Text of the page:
“Lewis the Robotic Photographer” by Grimm and Smart

  • ©Cindy M. Grimm and William D. Smart


    Lewis the Robotic Photographer


Entry Number: 72


    1 Introduction

    Lewis is a (short) human-sized mobile robot that wanders through crowded rooms, taking pictures of people, much like a photographer at a wedding reception does. The goal is take high-quality, well-composed photographs of people non-intrusively, and to offer these pictures as keep-sakes of the conference.

    2 The Exhibit

    The exhibit space consists of an area for posed portrait shots and an open area where Lewis interacts with the public as they pass by the installation. Lewis will wander about this open area, looking for good pictures to take. Once a good picture opportunity is detected, Lewis will maneuver into place, take the picture and transmit it to a display workstation at the side of the exhibit. Subjects can then use this workstation to browse the pictures that Lewis has taken, choosing their favorites to be printed out as a keep-sake of their visit. In addition to simply printing out the pictures that were taken, users have the option of applying simple filters to the photographs to, for instance, have them rendered in the style of their favorite impressionist painter.

    In addition to being a wandering photographer, Lewis can also take more formal portrait shots of individuals or groups. Subjects can sign up in advance for a formal sitting, where Lewis will take their portraits against a variety of scenic backdrops.

    3 Robot-Human Interaction

    One of the main goals of this project is to explore how humans interact with computers outside of the usual desktop setting. One of the first successful mobile robots to be deployed in a public setting was Minerva [Thrun et al. 2000], which gave pre-set tours in the Smithsonian Museum of American History in Washington, D.C. In addition to the traditional problem of navigation through a complex environment, Minerva also had to deal effectively with the general public. This general public, it turned out, was not particularly robot-friendly. For example, children tend to try climbing on the moving robot, and adults purposively block sensors or stand in the robot’s path to see what it will do. Thus, dealing the a dynamic human-populated environment proved to be much more difficult that dealing with a static, mostly unpopulated one.

    Lewis must also deal with the problems of interacting with humans who may not be accustomed to robots. However, the quality of this interaction is different from Minerva’s, mostly because of their different purposes. As a photographer, Lewis must try to navigate through the environment and take pictures without getting in the way, or ideally, without being noticed. This is different from Minerva, whose purpose was to be a tour-guide, and thus to be the center of attention.

    Lewis relies mostly on vocal requests to get a person’s attention. It has been shown that using specific tones of voice (polite, mildly annoyed, etc.) increases the chances that humans will interact with the robot [Schulte et al. 1999]. It has also been our experience that directing the camera towards the subject as the robot utters a phrase greatly increases the quality of the interaction. We suspect that using emotive voice tones and moving the camera make the robot appear more like a living thing, allowing a human subject to more easily ascribe real intention to it. This, in turn, makes it easier for humans to interact with the robot, since they can use a human-to-human mode of interaction (which they have), rather than a human-to- intelligent-machine mode (which they likely do not have).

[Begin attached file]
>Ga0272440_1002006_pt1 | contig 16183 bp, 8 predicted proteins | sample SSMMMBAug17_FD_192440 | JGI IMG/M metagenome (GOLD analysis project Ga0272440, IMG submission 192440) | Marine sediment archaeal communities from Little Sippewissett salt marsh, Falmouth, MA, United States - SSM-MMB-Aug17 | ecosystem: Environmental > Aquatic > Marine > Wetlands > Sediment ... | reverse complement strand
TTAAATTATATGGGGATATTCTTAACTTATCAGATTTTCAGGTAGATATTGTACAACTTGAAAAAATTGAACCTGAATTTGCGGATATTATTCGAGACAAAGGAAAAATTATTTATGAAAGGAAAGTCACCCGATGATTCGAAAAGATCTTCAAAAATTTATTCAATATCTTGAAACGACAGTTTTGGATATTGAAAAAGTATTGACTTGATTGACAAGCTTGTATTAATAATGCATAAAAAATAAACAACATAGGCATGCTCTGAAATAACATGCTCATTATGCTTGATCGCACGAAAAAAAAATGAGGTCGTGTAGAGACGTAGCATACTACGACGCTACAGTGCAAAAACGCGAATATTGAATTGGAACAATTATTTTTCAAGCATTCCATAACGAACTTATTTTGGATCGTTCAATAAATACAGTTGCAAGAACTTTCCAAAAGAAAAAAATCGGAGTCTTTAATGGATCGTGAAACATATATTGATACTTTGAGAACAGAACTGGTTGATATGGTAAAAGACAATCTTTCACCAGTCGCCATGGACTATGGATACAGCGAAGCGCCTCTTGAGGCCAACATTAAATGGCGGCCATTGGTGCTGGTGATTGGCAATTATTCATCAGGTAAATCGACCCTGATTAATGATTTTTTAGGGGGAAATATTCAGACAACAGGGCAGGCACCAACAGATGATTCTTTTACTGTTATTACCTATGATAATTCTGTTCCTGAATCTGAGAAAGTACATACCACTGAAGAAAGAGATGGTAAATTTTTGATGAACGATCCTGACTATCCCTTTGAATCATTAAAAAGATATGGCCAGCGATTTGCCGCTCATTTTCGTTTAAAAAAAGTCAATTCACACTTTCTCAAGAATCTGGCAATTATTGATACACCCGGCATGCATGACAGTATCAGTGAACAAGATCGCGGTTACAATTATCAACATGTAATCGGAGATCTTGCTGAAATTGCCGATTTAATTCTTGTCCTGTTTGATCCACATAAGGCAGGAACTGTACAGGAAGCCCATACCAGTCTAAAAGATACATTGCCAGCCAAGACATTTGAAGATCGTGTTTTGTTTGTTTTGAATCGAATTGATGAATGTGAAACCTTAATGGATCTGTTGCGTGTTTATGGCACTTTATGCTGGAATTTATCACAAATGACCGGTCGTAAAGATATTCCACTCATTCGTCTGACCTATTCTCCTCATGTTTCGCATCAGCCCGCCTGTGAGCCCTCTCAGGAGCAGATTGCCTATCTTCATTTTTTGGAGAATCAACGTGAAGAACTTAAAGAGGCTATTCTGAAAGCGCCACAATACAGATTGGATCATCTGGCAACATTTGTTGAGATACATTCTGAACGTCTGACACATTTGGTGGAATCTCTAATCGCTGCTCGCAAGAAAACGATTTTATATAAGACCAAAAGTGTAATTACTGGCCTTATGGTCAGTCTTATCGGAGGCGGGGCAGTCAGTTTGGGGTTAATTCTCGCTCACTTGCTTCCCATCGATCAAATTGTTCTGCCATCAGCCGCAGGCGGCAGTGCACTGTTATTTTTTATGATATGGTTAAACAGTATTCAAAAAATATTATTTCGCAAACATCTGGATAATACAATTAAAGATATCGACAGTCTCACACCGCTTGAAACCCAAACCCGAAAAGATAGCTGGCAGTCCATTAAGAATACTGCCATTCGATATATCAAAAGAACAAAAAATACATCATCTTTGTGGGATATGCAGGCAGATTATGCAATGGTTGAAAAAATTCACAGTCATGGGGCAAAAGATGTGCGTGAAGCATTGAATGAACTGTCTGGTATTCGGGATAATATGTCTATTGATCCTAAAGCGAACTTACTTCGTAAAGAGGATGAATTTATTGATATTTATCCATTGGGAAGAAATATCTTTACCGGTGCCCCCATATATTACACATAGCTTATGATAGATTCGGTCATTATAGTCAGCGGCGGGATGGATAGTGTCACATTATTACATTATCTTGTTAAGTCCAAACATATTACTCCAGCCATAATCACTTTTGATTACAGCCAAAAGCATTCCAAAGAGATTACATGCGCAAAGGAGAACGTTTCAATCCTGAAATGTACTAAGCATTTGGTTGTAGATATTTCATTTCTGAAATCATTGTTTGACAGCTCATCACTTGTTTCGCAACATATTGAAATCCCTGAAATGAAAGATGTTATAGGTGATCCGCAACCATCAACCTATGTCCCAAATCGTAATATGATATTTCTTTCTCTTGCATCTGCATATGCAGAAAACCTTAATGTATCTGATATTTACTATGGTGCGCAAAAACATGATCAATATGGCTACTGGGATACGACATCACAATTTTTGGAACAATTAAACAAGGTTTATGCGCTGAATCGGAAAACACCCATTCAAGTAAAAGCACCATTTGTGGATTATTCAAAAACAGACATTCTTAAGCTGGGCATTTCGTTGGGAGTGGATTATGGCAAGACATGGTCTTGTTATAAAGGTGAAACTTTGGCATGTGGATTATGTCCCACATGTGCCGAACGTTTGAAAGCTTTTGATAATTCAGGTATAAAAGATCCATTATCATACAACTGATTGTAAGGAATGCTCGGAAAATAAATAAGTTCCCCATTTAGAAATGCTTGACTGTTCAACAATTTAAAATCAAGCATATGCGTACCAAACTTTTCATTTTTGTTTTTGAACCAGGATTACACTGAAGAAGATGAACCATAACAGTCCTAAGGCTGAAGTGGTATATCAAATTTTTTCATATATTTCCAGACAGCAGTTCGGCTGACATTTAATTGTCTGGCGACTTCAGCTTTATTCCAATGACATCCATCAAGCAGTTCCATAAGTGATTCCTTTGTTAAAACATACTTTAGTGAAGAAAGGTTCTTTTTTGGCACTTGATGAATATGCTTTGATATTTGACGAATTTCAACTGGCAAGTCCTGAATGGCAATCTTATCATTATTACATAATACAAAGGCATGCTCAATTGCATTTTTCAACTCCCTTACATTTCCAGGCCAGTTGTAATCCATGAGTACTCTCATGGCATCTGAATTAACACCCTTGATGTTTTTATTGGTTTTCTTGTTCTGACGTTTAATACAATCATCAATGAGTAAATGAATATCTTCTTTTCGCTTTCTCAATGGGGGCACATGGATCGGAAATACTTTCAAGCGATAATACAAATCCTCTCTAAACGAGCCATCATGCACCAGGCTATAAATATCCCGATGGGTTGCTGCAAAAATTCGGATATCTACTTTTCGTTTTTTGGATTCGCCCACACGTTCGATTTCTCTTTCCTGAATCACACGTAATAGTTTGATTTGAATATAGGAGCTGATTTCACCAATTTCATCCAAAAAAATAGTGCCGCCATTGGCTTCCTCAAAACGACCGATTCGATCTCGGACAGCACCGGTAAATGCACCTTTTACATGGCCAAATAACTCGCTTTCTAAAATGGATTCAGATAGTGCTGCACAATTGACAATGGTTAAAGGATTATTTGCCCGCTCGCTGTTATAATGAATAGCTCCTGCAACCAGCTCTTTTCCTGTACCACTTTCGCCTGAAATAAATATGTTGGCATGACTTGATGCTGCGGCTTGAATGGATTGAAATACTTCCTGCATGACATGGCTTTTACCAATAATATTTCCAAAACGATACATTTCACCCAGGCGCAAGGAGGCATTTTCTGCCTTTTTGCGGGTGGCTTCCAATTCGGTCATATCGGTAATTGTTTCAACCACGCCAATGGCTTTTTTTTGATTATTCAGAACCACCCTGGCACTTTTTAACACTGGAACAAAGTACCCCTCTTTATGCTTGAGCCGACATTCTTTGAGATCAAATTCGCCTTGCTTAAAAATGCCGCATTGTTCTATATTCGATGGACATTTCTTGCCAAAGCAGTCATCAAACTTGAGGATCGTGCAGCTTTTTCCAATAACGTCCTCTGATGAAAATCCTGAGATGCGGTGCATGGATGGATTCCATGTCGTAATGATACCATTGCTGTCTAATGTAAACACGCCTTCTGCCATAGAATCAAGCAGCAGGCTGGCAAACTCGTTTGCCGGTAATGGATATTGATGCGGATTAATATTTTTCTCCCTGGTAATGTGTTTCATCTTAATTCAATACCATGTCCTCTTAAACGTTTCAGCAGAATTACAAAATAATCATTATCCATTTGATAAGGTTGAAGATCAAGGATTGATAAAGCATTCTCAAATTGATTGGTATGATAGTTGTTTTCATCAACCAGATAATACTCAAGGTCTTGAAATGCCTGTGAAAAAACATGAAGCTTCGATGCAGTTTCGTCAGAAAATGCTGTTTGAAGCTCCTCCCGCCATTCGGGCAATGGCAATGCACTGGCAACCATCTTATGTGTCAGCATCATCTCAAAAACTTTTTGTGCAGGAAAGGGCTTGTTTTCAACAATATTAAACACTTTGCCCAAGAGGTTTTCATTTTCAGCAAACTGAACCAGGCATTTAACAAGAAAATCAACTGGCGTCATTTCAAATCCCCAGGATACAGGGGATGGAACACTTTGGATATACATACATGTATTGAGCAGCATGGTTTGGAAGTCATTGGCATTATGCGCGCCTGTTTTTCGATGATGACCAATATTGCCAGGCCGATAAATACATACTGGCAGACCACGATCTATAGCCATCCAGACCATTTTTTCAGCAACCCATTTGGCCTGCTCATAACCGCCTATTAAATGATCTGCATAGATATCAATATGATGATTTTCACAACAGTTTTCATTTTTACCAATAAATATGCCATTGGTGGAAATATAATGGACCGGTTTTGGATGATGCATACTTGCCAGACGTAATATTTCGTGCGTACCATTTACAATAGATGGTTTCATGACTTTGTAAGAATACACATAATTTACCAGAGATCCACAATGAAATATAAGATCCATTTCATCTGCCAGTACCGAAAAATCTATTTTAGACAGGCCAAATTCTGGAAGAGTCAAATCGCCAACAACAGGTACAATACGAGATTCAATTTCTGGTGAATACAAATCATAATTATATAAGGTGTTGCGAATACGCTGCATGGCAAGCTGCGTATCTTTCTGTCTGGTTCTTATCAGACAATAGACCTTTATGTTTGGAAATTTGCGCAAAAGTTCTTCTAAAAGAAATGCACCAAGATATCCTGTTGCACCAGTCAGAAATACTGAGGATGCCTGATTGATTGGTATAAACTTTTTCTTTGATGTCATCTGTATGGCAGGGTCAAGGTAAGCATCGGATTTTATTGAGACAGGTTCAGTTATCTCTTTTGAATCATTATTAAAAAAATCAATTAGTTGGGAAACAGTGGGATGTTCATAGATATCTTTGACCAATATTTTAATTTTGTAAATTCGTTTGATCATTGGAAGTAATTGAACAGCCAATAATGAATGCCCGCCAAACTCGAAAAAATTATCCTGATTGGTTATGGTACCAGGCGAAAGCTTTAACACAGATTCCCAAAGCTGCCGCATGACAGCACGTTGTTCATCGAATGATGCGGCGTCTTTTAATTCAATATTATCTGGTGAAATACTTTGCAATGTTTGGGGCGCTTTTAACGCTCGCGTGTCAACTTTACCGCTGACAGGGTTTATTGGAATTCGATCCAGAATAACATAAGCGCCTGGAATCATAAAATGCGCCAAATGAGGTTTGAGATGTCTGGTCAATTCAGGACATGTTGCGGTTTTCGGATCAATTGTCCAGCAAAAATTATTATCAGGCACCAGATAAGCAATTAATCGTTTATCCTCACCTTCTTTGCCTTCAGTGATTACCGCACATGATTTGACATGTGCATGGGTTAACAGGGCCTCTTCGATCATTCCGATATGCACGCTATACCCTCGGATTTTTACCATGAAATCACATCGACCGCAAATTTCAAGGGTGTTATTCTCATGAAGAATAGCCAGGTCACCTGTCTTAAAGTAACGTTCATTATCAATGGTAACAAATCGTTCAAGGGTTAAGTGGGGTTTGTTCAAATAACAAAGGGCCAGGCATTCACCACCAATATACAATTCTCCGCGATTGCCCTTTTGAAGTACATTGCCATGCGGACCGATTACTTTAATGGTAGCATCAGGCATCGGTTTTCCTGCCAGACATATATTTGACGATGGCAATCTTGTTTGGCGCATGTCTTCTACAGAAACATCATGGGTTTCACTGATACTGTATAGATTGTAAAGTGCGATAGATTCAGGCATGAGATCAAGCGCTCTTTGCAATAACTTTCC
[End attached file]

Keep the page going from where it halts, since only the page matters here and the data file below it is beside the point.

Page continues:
These techniques are used to move people if they are blocking the robot’s path (“Please may I get through?”), convince people to have their picture taken (“May I take your photograph?”) and to time shots (“Say cheese!”). During the installation, we plan to experiment with different specific methods of interaction, in order to determine which ones work best in which situations.

    4 The Technology

    Lewis uses a set of basic navigation routines to localize itself within the installation, and to safely navigate through crowds of people. Using a small number of special landmarks, the robot keeps track of its location, allowing it to go to a specific point in the installation, such as the portrait shot area, easily.

    As it travels about the installation, Lewis continually takes pictures with its video camera and searches them for potential faces. Once a suitable candidate face (or faces) has been found, Lewis calculates how it has to move in order to take a well-framed shot of that person. This interfaces with the low-level navigation routines to safely move Lewis to the appropriate position.

    Potential faces are chosen as candidates for a photograph based on a very simple set of composition rules that define what constitutes a “good” picture. Once we have identified such a good picture, moved into place and taken it, the image is sent to a workstation for further processing and display.

Other Information:

    SCHULTE, J., ROSENBERG, C., AND THRUN, S. 1999. Spontaneous
    short-term interaction with mobile robots in public
    places. In Proceedings of the IEEE International Conference
    on Robotics and Automation (ICRA).

    C., ROY, N., SCHULTE, J., AND SCHULZ, D. 2000.
    Probabilistic algorithms and the interactive museum tour-guide
    robot Minerva. International Journal of Robotics Research 19,
    11, 972–999.




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